• In general, no ground plane should extend under the TX and RX differential pairs, under the magnetics, or under the RJ45 jack. In the case where common mode capacitors used for EMI suppression, a ground plane may be located under the TX and RX signals, however the plane must not exceed beyond the capacitors. When designing 4 layer boards, the ground plane should exist on layer 4, assuming the differential pair is routed on layer 1. On 2 layer boards, the ground plane can be located on layer 2, the adjacent layer to the TX and RX signal pairs. Under no circumstances should a ground plane exist under the magnetics, the RJ45 connector or in between the magnetics and RJ45 connector.

2.4.7 Controlled Impedance for Differential Signals

 

 

The 802.3-2005 specifications requires the TX and RX lines to run in differential mode. The TXP and TXN are a differential pair and need to be designed to a 100 ohm differential impedance. The RXP and RXN traces are also a differential pars and need to be designed to a 100 ohm differential impedance target.

The board designer must maintain 100 ohm differential impedance in the layout for all differential pairs. For differential dielectric thickness, copper weight or board stack-up, trace width and spacings will need to be calculated.

Differential pair nets must maintain symmetry. TXP and TXN must be equal length and symmetric with regards of shape, length, and via count. RXP and RXN must also be equal length and symmetric.

Isolation of TX/RX traces. The TX/RX traces must be isolated from nearby circuitry and signals. Maintain a distance of parts to lines that are greater than or equal to 5 times the distance of the spacing between the traces. Do not route differential pairs under parts. Do not cross TX/RX lines with other PCB traces unless the traces are on the opposite side of the ground plane from TX/RX.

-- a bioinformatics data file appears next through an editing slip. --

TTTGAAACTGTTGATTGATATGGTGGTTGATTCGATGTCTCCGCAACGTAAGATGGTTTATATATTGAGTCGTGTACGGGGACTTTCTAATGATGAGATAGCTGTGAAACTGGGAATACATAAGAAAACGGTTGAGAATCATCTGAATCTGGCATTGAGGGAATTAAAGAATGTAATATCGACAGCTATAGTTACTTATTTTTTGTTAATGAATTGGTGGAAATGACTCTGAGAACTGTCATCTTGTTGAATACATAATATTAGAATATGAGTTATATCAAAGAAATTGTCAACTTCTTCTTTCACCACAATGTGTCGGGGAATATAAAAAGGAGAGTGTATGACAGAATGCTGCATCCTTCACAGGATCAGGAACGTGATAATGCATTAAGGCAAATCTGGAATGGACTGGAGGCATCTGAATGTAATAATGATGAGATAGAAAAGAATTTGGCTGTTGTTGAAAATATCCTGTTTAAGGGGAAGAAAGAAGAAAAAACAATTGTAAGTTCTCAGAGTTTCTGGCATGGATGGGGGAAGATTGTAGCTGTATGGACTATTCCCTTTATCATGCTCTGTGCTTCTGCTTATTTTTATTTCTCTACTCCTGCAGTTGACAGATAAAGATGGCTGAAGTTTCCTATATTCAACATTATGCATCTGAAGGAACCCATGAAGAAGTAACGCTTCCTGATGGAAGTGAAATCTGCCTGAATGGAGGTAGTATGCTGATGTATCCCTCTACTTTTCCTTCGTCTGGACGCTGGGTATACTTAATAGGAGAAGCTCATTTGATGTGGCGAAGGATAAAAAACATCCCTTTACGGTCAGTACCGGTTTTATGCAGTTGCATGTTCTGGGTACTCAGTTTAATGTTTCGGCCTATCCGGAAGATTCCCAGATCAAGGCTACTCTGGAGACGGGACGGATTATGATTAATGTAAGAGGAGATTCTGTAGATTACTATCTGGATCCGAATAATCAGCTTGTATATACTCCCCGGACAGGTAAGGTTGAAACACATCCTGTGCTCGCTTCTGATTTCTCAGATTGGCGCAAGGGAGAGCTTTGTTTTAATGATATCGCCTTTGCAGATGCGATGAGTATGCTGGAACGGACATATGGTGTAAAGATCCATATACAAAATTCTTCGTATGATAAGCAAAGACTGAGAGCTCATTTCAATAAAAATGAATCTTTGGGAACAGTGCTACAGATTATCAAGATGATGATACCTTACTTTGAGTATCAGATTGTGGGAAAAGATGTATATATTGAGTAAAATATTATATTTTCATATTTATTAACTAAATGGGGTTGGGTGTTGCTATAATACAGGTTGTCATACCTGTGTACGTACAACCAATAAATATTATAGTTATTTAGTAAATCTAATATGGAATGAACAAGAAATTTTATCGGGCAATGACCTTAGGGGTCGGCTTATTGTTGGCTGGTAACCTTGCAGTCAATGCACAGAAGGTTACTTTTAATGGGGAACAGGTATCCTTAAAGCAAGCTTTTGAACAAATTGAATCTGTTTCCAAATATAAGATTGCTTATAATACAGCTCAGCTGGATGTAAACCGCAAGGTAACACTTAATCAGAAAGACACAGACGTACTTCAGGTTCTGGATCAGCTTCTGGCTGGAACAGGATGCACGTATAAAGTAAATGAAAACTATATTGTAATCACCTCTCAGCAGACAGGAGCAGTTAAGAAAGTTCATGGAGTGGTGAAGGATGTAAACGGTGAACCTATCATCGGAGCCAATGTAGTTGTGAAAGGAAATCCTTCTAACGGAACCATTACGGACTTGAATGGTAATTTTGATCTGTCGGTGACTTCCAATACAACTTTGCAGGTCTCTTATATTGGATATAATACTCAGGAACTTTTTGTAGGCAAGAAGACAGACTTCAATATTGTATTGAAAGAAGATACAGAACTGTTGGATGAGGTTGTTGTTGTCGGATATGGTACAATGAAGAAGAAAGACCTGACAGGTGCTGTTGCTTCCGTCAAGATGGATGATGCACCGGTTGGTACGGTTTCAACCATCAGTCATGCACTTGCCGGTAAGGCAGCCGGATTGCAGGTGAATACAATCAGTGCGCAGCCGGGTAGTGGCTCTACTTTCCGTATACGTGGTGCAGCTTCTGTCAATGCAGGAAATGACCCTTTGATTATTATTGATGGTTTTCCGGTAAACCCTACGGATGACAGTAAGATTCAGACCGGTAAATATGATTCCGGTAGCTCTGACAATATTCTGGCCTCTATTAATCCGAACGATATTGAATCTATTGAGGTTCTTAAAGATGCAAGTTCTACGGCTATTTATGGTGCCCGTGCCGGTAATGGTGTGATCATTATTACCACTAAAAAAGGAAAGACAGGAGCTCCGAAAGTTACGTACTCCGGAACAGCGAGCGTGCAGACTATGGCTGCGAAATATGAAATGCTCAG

2.4.8 Magnetics Module

The magnetics module has a critical effect on overall IEEE and emissions conformance. The device should meet the performance required for a design with reasonable margin to allow manufacturing variation. Occasionally, components that meet basic specifications may cause the system to fail IEEE testing, because of interactions with other components or the Printed Circuit Board itself. Carefully qualifying new magnetics modules can go a long way toward preventing this type of problem.

Suggested magnetics have not been tested in order to verify proper operation. This category of magnetic has been evaluated by the contents of the vendor supplied data sheet and legacy performance only. However, the designer can assume with some degree of confidence, that with proper PCB design techniques, the magnetics presented as suggested magnetics will perform to high standards.

Qualified magnetics have been tested by the PHY vendor in order to verify proper operation. The designer can assume with a high degree of confidence, that with proper PCB design techniques, the qualified magnetics perform to the highest standards.


VendorPart NumberPackageTempStatus
PulseH110216-pin SOIC0°..+70°C Qualified
HaloTG110-RP55N516-pin SOIC0°..+70°C Qualified
HaloHFJ11-RP26E-L12RLIntegrated RJ450°..+70°C Qualified
DeltaRJSE1R5310AIntegrated RJ45 0°..+70°CQualified
PulseJ0011D01BIntegrated RJ450°..+70°CSuggested
BothhandTS6121C16-pin SOIC0°..+70°CSuggested
BothhandLU1S041X-43Integrated RJ450°..+70°CSuggested
PulseHX110216-pin SOIC-40°..+85°CQualified
HaloTG110-RPE5N516-pin SOIC-40°..+85°CQualified
HaloHFJ11-RPE26E-L12RLIntegrated RJ45-40°..+85°CQualified